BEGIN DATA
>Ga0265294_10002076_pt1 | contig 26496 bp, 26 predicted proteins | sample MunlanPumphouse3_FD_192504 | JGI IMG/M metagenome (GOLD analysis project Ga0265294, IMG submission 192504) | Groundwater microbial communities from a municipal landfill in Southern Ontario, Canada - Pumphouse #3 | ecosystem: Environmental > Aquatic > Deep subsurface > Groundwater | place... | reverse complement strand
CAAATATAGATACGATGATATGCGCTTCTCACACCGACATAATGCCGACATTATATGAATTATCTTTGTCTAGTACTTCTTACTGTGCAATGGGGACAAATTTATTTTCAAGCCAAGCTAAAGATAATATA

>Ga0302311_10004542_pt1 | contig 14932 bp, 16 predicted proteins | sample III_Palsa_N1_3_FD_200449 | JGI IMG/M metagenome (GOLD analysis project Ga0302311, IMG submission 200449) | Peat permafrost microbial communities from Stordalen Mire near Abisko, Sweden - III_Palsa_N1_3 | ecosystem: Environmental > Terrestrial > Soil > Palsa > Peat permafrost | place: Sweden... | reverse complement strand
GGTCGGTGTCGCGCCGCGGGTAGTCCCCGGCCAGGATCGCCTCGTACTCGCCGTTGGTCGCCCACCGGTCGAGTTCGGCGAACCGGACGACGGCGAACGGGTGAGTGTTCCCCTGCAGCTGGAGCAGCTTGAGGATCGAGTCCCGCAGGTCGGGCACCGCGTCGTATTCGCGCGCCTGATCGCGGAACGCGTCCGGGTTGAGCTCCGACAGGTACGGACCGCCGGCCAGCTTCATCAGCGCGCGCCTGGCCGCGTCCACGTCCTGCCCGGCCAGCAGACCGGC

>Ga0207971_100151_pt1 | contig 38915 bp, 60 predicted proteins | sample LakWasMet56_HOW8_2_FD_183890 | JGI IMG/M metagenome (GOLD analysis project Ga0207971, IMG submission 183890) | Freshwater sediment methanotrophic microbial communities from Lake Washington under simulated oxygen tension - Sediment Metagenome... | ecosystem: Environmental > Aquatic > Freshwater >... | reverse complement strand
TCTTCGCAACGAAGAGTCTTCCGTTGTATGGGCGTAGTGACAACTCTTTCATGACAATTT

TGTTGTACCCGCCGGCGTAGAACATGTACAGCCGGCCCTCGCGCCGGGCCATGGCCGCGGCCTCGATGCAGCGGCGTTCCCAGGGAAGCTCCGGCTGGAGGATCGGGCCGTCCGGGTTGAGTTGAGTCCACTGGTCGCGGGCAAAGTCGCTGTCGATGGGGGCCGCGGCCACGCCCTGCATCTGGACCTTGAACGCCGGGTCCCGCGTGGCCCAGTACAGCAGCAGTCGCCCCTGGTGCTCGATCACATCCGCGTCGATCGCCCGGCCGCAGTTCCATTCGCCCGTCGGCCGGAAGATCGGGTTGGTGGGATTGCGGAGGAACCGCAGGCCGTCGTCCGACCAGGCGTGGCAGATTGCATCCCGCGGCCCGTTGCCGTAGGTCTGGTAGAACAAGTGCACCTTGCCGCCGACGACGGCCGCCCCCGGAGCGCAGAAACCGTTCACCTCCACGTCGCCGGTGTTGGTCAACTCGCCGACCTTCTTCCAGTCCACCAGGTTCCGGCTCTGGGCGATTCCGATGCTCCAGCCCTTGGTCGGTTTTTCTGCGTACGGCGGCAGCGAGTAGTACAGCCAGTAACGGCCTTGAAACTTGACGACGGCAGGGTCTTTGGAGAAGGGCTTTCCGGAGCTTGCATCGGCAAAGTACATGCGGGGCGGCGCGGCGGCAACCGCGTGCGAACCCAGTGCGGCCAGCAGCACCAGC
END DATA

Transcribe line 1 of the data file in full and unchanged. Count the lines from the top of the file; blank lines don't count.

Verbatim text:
>Ga0265294_10002076_pt1 | contig 26496 bp, 26 predicted proteins | sample MunlanPumphouse3_FD_192504 | JGI IMG/M metagenome (GOLD analysis project Ga0265294, IMG submission 192504) | Groundwater microbial communities from a municipal landfill in Southern Ontario, Canada - Pumphouse #3 | ecosystem: Environmental > Aquatic > Deep subsurface > Groundwater | place... | reverse complement strand